Millions of homeowners around the country are using septic, rather than sewer systems. Whether their septic system was a choice, or was a necessity due to lack of a shared sewer system, septic systems provide significant advantages for many who appreciate the environmentally friendly design, durability, and lower costs.
Septic systems that have been properly installed and maintained should last between 20 and 40 years; many, though, last significantly longer. Regular cleanings, pumpings, and care are necessities for keeping your septic system running properly.
It’s also important to make sure you monitor what is being sent into the septic system; leaky faucets, items like dental floss, paper towels, and other kitchen or bathroom items, and washing machines can cause problems if not properly monitored.
As a result, many homeowners worry about using garbage disposals with their systems. These tools make clean up much easier, and are often considered environmentally friendly, keeping food scraps away from landfills. However, the garbage disposals can also cause significant damage to septic systems if not properly maintained.
Septic Systems and Garbage Disposals: Why They Don’t Play Nice
Garbage disposals are popular additions in many kitchens, as they keep kitchens clean from bacteria that can cause illnesses and food waste out of landfills. Unfortunately, though, they are not the best choice for septic systems.
A garbage disposal is used to grind food scraps into tiny pieces, making is easier to dispose of and process the waste. When you have a septic system, the pieces of food are flushed down the drain, into your system.
Just as you should avoid sending other solids down the septic system, the garbage disposal poses a problem when homeowners try to process and dispose of non-biodegradable food items, like food packaging items, or even hard-to-break-down foods, like bones, fruit pits, coffee grounds, or oil and grease.
These items add up in your septic tank, and as the sludge accumulates, it takes away from the full capacity of the tank. Ideally, the septic system’s bacteria and treatments will help to break down the components that are causing the sludge, but as the larger, heavier pieces sink to the bottom more quickly, the bacteria doesn’t have the time to do its job.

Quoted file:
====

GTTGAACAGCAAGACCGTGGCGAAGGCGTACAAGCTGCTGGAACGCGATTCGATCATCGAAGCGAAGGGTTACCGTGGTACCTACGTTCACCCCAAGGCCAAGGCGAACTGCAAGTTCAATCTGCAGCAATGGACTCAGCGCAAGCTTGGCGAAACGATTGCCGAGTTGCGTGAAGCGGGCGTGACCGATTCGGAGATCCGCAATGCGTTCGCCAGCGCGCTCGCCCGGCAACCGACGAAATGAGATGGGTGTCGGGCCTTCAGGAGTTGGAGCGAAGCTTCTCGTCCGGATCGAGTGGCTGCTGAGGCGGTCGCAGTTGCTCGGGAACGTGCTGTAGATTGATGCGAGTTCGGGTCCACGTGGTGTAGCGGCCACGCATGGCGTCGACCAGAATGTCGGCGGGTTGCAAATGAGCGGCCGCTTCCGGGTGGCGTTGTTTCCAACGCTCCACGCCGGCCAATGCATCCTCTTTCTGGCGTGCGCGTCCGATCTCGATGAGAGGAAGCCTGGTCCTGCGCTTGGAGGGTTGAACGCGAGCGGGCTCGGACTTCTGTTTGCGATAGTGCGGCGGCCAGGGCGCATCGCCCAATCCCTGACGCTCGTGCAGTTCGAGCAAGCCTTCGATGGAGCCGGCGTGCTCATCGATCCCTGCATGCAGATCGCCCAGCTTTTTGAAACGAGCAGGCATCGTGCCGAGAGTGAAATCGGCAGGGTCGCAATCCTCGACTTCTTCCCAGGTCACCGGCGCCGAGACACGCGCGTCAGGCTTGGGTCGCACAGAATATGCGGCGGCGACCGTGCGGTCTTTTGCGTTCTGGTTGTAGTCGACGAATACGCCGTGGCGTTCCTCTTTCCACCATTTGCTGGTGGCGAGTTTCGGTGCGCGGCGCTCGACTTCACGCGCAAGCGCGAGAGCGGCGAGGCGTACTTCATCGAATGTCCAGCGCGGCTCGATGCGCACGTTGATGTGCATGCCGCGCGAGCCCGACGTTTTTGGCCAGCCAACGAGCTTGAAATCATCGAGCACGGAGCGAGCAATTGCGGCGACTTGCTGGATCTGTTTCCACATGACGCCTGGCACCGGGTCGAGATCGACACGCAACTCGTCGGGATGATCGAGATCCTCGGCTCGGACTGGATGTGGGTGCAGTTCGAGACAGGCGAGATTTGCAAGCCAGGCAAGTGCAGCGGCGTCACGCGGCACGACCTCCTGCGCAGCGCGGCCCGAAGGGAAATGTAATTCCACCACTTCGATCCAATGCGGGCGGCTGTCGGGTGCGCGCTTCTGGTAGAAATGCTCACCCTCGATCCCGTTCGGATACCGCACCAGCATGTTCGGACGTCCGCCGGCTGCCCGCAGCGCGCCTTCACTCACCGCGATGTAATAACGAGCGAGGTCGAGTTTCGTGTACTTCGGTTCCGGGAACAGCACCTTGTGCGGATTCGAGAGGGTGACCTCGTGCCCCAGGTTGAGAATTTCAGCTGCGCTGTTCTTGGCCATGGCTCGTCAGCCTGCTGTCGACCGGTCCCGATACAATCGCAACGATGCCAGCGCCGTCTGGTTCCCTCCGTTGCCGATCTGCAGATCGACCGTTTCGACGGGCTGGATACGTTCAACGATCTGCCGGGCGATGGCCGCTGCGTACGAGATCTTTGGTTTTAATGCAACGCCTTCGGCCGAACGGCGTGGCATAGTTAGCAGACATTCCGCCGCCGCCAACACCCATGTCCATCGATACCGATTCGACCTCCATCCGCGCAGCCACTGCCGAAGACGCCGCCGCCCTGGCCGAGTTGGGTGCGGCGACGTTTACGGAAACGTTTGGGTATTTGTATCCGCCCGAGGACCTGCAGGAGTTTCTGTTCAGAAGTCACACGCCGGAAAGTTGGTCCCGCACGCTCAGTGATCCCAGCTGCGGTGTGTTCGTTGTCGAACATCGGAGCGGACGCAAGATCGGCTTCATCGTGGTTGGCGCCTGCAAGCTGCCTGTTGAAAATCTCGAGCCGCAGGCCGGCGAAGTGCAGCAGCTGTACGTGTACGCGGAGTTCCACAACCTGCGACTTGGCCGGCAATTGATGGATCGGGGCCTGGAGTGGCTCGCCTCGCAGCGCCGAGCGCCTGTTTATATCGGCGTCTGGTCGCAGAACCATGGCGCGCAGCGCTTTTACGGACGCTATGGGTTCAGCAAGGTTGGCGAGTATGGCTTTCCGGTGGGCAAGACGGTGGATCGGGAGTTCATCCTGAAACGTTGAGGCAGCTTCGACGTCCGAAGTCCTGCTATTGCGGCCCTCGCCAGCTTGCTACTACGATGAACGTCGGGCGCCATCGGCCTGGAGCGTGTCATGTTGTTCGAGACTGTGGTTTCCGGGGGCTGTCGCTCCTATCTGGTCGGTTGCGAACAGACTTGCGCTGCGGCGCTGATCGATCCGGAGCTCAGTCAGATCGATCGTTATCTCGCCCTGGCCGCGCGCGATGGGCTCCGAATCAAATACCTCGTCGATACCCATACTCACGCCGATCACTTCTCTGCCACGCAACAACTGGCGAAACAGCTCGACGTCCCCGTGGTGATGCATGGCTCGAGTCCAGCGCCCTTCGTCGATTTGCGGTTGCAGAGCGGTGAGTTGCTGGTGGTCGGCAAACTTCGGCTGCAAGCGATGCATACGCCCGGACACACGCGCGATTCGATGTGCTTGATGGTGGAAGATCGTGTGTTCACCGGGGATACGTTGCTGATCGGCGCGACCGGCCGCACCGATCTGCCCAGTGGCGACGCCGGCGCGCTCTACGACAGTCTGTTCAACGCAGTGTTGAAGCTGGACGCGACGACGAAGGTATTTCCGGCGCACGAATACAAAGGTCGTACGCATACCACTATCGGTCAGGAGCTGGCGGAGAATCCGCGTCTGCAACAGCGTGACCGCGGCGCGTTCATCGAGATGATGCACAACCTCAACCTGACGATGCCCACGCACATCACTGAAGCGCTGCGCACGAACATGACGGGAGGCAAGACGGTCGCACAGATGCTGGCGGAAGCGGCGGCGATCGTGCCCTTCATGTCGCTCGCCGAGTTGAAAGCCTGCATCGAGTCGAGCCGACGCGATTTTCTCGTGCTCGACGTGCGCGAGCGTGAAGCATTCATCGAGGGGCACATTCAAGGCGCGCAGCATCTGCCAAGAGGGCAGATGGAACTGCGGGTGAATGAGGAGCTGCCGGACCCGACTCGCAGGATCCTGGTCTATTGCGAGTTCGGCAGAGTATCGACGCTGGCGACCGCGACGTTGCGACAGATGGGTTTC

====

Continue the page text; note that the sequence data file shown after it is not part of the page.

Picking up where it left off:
As the amount of sludge grows, not only does it reduce the tank’s full capacity, but it reduces the amount of bacteria that is available to break down the particles, decreasing the efficiency and safety of your septic system.
How to Prevent Problems
- Purchase a garbage disposal that has been designed to work with septic systems. Many of these specialized designs release enzymes when the unit is on and grinding up the food particles. These enzymes are highly effective at breaking down the food to an even greater degree; they also attach to the food pieces and continue to work on minimizing the food. Not only does this increase the efficiency of your garbage disposal, but it also improves the operation of your septic system.
- Know what foods can be disposed. With a shared sewer system, the list of approved foods is much longer; in a septic system, though, homeowners need to be aware of the foods that can cause damage. These include coffee grounds, pasta, rice, grease or oil, bones, fruit pits, and stringy vegetables, which can wrap around disposal parts and cause clogs. Hard or large pieces can test the limits of your garbage disposal, causing it to potentially shake and come loose. Make sure everything you dispose is a biodegradable food item—plastic wraps, papers, or ties can cause significant damage to both the garbage disposal and the septic system.
- Take precautionary measures. Before you operate the garbage disposal, run some cold water first. This helps to improve the process of pushing food through the garbage disposal by keeping foods in a cool, solid state, rather than becoming warm and sticky.
- Stay on top of regular maintenance, flushing, and cleaning of your garbage disposal. Pour a little dish soap in your disposal with some cold water to clean the disposal. Regularly inspect the connections to make sure everything is properly sealed. It’s also vital to work with professionals to have your septic system pumped regularly — between one and three years is ideal.
If you have questions about the connection between your garbage disposal and septic system, give Paradise Septic a call. We’re ready to support you.